It is easy for anyone who teaches others about how to use options to overlook the most beginnerish topics. It is difficult to recall just what each of us knew way back then, when we began to learn about options.
Some traders have good experience with markets in general because they have been buying and selling stock for years. Others are looking into options as their entrance into the investment world. To me it is obvious that teachers cannot give the same lessons to each group. Previous trading experience makes the learning curve easier to handle.
The following is a brief idea for anyone who wants to begin trading options, and who truly does not know where to begin:
Word of caution to the brand-new trader
You chose a broker and opened an account. Excellent.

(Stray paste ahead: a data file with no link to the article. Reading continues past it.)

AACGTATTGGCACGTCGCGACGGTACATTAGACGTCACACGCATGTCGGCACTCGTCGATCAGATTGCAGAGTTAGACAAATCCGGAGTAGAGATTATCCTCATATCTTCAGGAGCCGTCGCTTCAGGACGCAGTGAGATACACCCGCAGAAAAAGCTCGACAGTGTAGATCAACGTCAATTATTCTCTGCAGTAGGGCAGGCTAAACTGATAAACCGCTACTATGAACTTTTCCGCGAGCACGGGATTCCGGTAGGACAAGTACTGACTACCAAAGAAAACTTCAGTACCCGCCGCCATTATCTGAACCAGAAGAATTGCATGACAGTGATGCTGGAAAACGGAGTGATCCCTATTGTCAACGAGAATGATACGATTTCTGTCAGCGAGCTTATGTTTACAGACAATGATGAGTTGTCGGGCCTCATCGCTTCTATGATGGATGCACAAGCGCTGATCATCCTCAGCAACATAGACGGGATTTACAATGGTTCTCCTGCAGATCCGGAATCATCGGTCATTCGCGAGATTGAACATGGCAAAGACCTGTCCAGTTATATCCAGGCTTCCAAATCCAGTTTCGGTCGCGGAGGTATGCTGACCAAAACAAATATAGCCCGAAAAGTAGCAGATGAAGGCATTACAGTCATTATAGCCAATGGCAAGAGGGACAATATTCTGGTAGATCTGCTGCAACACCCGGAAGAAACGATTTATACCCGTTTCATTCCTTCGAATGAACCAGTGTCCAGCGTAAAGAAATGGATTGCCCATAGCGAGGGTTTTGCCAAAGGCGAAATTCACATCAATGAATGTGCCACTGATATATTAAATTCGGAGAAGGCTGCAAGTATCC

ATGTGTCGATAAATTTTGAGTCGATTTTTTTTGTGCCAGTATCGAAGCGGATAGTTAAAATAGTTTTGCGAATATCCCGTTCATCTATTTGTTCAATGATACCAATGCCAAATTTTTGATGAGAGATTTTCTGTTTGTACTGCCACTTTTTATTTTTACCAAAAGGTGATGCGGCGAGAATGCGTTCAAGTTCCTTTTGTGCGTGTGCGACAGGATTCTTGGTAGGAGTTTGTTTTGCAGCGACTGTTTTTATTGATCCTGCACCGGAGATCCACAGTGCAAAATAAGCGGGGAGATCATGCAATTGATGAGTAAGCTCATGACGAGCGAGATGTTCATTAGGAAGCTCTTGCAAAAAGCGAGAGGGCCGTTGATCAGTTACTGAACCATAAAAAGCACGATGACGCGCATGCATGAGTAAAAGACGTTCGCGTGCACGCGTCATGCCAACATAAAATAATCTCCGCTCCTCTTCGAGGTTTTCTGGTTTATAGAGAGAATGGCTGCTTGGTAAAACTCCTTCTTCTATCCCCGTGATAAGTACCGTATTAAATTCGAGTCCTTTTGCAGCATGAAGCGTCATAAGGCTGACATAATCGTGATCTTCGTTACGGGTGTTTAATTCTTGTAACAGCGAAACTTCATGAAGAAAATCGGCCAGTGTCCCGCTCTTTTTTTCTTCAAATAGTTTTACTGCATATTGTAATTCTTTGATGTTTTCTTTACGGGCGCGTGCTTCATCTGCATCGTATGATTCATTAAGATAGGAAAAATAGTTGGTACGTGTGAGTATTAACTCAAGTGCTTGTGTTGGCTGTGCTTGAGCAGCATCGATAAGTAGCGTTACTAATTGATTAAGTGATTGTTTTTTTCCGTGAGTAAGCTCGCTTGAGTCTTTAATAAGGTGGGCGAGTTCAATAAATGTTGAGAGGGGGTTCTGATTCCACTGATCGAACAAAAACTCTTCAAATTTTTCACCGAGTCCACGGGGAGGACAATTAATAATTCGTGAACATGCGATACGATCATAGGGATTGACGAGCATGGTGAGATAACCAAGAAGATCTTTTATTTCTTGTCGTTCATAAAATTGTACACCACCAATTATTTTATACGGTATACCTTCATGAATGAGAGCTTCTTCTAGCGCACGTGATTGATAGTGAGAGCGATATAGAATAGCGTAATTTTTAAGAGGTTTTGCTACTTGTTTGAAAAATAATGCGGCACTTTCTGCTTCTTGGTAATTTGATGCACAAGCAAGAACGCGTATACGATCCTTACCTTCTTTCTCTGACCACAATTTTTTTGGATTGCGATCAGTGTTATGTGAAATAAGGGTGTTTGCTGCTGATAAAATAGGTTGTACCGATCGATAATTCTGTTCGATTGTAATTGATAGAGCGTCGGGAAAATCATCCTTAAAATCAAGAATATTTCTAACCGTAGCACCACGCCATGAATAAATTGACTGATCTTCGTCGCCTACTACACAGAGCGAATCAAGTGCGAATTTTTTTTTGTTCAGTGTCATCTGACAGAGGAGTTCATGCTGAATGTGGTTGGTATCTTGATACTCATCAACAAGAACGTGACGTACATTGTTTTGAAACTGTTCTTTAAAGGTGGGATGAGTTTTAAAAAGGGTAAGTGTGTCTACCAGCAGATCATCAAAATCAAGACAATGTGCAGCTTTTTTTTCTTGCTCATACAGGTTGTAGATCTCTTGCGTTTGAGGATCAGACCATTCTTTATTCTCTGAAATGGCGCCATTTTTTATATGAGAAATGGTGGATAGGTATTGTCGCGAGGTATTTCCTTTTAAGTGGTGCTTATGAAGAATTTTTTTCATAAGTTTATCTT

If making your first trade excites you, please slow down. Here is an important lesson in just a few sentences:
If you have a strong bullish opinion on a specific stock, do not believe that all you have to do is buy some call options and that you will make money.
–First, stocks do not always rally when you expect them to do so.–
–Second, choosing an appropriate option to buy is a matter of skill. You cannot choose some cheap option at random and expect to make money.–
–Third, no matter how well your friend did of the one trade idea that he shared with you, the chances are high that he did not share his many losing trades.–
–Bottom line: It is very difficult to make money when buying options unless you have a proven track record — in writing — of just how skilled you are.
Options for Rookies advice: Learn first; trade later.